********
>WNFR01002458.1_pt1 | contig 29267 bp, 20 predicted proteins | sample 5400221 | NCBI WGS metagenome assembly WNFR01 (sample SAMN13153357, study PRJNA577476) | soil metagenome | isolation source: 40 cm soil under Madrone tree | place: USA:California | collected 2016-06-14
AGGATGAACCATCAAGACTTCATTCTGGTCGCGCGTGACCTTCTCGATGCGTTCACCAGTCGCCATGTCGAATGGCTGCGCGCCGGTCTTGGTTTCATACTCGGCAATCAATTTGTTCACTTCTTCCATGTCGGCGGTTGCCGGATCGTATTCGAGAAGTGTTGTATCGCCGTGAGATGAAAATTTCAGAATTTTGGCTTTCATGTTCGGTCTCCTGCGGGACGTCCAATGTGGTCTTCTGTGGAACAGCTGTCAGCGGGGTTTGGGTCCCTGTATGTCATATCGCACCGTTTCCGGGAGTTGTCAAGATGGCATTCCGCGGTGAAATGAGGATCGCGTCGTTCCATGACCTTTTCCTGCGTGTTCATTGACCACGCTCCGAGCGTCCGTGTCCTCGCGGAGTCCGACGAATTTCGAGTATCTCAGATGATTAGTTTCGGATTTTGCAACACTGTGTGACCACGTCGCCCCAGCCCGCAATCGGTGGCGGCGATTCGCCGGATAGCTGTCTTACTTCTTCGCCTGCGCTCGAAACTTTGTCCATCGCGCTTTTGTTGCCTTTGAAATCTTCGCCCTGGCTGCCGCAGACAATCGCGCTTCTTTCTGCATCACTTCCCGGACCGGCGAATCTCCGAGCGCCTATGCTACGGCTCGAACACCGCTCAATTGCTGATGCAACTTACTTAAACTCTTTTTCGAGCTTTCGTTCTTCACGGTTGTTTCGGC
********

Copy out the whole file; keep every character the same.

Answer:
>WNFR01002458.1_pt1 | contig 29267 bp, 20 predicted proteins | sample 5400221 | NCBI WGS metagenome assembly WNFR01 (sample SAMN13153357, study PRJNA577476) | soil metagenome | isolation source: 40 cm soil under Madrone tree | place: USA:California | collected 2016-06-14
AGGATGAACCATCAAGACTTCATTCTGGTCGCGCGTGACCTTCTCGATGCGTTCACCAGTCGCCATGTCGAATGGCTGCGCGCCGGTCTTGGTTTCATACTCGGCAATCAATTTGTTCACTTCTTCCATGTCGGCGGTTGCCGGATCGTATTCGAGAAGTGTTGTATCGCCGTGAGATGAAAATTTCAGAATTTTGGCTTTCATGTTCGGTCTCCTGCGGGACGTCCAATGTGGTCTTCTGTGGAACAGCTGTCAGCGGGGTTTGGGTCCCTGTATGTCATATCGCACCGTTTCCGGGAGTTGTCAAGATGGCATTCCGCGGTGAAATGAGGATCGCGTCGTTCCATGACCTTTTCCTGCGTGTTCATTGACCACGCTCCGAGCGTCCGTGTCCTCGCGGAGTCCGACGAATTTCGAGTATCTCAGATGATTAGTTTCGGATTTTGCAACACTGTGTGACCACGTCGCCCCAGCCCGCAATCGGTGGCGGCGATTCGCCGGATAGCTGTCTTACTTCTTCGCCTGCGCTCGAAACTTTGTCCATCGCGCTTTTGTTGCCTTTGAAATCTTCGCCCTGGCTGCCGCAGACAATCGCGCTTCTTTCTGCATCACTTCCCGGACCGGCGAATCTCCGAGCGCCTATGCTACGGCTCGAACACCGCTCAATTGCTGATGCAACTTACTTAAACTCTTTTTCGAGCTTTCGTTCTTCACGGTTGTTTCGGC